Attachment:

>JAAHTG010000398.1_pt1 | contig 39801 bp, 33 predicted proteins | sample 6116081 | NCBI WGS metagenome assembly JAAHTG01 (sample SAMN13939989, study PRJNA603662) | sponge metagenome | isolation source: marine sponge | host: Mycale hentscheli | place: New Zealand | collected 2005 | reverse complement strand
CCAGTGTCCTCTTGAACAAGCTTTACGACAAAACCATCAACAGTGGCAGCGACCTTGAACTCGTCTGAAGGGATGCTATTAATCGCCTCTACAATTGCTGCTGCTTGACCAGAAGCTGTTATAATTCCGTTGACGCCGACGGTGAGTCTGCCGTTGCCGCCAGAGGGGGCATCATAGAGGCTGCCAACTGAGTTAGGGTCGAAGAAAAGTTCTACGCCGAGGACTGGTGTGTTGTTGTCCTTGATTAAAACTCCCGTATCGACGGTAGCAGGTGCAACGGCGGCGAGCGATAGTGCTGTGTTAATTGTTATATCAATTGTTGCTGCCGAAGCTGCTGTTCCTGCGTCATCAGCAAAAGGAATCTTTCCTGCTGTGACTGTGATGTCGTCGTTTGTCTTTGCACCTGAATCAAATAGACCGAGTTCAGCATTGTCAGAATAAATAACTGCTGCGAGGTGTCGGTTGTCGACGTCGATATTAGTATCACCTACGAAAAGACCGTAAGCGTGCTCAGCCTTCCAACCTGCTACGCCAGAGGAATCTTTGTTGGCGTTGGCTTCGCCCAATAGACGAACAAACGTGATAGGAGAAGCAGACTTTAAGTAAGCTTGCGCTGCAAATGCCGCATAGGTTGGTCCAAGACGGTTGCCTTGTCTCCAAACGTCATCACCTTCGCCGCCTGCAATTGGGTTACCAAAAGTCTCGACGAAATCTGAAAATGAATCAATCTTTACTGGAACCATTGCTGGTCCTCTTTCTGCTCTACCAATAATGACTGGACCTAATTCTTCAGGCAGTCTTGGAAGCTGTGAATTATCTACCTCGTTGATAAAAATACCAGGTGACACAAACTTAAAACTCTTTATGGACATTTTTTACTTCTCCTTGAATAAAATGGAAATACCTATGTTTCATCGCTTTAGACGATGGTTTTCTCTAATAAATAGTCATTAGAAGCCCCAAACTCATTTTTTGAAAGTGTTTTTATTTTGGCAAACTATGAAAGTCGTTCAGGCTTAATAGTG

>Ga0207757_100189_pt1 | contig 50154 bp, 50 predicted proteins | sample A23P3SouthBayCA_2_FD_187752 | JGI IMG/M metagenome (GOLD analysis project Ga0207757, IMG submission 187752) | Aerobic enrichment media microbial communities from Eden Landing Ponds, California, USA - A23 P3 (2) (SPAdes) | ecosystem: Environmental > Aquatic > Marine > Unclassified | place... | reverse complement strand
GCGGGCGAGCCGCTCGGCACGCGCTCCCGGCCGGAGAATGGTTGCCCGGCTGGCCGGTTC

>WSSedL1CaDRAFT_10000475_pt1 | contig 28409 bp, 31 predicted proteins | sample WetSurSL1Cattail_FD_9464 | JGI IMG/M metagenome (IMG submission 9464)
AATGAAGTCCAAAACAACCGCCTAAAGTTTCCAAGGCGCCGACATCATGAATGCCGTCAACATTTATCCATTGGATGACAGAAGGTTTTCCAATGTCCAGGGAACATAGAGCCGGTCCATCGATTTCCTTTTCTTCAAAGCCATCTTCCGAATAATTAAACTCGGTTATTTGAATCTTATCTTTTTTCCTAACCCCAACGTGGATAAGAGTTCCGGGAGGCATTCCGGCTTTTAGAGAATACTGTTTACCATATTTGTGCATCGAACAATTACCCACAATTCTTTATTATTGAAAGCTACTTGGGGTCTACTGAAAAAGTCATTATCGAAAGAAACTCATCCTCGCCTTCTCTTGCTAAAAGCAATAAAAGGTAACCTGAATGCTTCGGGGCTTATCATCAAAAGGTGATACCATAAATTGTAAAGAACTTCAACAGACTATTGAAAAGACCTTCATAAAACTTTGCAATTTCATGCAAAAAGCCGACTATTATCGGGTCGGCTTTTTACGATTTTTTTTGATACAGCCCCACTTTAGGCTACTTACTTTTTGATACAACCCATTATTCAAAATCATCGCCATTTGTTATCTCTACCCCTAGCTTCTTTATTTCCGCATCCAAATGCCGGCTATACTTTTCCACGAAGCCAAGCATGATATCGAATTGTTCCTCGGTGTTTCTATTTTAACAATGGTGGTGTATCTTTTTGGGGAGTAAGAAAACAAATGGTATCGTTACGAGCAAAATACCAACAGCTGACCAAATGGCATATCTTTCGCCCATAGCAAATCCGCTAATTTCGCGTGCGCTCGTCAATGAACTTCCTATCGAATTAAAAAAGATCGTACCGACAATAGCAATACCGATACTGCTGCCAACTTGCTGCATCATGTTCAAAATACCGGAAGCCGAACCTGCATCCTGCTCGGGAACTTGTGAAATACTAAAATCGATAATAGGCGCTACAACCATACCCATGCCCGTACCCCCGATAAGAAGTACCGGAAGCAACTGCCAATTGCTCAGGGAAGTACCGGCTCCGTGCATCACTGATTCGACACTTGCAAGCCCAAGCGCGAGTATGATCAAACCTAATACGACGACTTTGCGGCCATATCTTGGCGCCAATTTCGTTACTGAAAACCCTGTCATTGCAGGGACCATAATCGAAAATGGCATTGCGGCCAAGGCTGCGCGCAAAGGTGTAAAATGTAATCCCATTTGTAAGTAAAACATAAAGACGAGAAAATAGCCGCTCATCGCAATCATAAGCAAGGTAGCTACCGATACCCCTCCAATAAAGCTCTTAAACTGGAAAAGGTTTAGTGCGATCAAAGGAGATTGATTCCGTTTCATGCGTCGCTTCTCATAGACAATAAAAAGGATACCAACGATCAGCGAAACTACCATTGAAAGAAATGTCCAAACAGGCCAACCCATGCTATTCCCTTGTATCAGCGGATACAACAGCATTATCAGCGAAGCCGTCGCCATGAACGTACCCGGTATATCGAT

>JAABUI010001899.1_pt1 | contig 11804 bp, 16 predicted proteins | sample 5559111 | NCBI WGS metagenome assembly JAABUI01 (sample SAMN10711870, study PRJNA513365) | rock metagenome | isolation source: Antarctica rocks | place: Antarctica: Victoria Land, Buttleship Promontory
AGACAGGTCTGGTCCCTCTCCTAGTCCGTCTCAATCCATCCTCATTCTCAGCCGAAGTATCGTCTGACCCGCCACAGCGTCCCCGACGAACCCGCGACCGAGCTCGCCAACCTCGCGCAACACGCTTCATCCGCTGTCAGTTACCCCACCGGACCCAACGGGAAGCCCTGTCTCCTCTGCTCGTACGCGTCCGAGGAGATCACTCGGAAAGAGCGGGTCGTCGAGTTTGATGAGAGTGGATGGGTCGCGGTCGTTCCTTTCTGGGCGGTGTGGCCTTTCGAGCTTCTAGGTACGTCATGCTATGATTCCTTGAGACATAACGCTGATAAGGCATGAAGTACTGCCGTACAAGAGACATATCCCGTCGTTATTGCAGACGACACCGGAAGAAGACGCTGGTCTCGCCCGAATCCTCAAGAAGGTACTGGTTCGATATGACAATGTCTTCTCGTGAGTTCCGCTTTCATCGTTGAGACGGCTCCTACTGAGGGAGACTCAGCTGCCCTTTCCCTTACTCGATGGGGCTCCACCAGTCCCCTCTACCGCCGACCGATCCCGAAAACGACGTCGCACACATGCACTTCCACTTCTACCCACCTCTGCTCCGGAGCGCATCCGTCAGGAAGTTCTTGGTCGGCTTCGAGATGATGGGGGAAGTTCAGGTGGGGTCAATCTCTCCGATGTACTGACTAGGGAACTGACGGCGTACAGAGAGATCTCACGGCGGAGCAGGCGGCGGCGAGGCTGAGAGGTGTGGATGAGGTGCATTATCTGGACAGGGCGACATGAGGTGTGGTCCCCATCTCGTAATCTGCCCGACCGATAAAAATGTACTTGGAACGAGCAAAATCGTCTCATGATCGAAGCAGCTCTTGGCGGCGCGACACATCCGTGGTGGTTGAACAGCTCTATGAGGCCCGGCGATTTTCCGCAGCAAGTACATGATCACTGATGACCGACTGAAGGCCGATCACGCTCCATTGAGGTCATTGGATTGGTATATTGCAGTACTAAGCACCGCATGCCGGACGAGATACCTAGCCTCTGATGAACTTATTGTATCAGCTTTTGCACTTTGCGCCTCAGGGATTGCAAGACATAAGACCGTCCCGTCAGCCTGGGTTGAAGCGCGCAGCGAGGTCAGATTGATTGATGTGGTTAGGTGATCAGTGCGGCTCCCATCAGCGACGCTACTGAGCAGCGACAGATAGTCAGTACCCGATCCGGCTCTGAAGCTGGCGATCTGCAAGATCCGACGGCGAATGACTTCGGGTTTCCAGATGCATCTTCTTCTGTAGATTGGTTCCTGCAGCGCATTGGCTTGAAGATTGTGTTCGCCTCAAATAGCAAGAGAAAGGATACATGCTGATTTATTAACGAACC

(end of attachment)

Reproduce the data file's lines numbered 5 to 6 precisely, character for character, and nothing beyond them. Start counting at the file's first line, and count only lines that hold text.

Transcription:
>WSSedL1CaDRAFT_10000475_pt1 | contig 28409 bp, 31 predicted proteins | sample WetSurSL1Cattail_FD_9464 | JGI IMG/M metagenome (IMG submission 9464)
AATGAAGTCCAAAACAACCGCCTAAAGTTTCCAAGGCGCCGACATCATGAATGCCGTCAACATTTATCCATTGGATGACAGAAGGTTTTCCAATGTCCAGGGAACATAGAGCCGGTCCATCGATTTCCTTTTCTTCAAAGCCATCTTCCGAATAATTAAACTCGGTTATTTGAATCTTATCTTTTTTCCTAACCCCAACGTGGATAAGAGTTCCGGGAGGCATTCCGGCTTTTAGAGAATACTGTTTACCATATTTGTGCATCGAACAATTACCCACAATTCTTTATTATTGAAAGCTACTTGGGGTCTACTGAAAAAGTCATTATCGAAAGAAACTCATCCTCGCCTTCTCTTGCTAAAAGCAATAAAAGGTAACCTGAATGCTTCGGGGCTTATCATCAAAAGGTGATACCATAAATTGTAAAGAACTTCAACAGACTATTGAAAAGACCTTCATAAAACTTTGCAATTTCATGCAAAAAGCCGACTATTATCGGGTCGGCTTTTTACGATTTTTTTTGATACAGCCCCACTTTAGGCTACTTACTTTTTGATACAACCCATTATTCAAAATCATCGCCATTTGTTATCTCTACCCCTAGCTTCTTTATTTCCGCATCCAAATGCCGGCTATACTTTTCCACGAAGCCAAGCATGATATCGAATTGTTCCTCGGTGTTTCTATTTTAACAATGGTGGTGTATCTTTTTGGGGAGTAAGAAAACAAATGGTATCGTTACGAGCAAAATACCAACAGCTGACCAAATGGCATATCTTTCGCCCATAGCAAATCCGCTAATTTCGCGTGCGCTCGTCAATGAACTTCCTATCGAATTAAAAAAGATCGTACCGACAATAGCAATACCGATACTGCTGCCAACTTGCTGCATCATGTTCAAAATACCGGAAGCCGAACCTGCATCCTGCTCGGGAACTTGTGAAATACTAAAATCGATAATAGGCGCTACAACCATACCCATGCCCGTACCCCCGATAAGAAGTACCGGAAGCAACTGCCAATTGCTCAGGGAAGTACCGGCTCCGTGCATCACTGATTCGACACTTGCAAGCCCAAGCGCGAGTATGATCAAACCTAATACGACGACTTTGCGGCCATATCTTGGCGCCAATTTCGTTACTGAAAACCCTGTCATTGCAGGGACCATAATCGAAAATGGCATTGCGGCCAAGGCTGCGCGCAAAGGTGTAAAATGTAATCCCATTTGTAAGTAAAACATAAAGACGAGAAAATAGCCGCTCATCGCAATCATAAGCAAGGTAGCTACCGATACCCCTCCAATAAAGCTCTTAAACTGGAAAAGGTTTAGTGCGATCAAAGGAGATTGATTCCGTTTCATGCGTCGCTTCTCATAGACAATAAAAAGGATACCAACGATCAGCGAAACTACCATTGAAAGAAATGTCCAAACAGGCCAACCCATGCTATTCCCTTGTATCAGCGGATACAACAGCATTATCAGCGAAGCCGTCGCCATGAACGTACCCGGTATATCGAT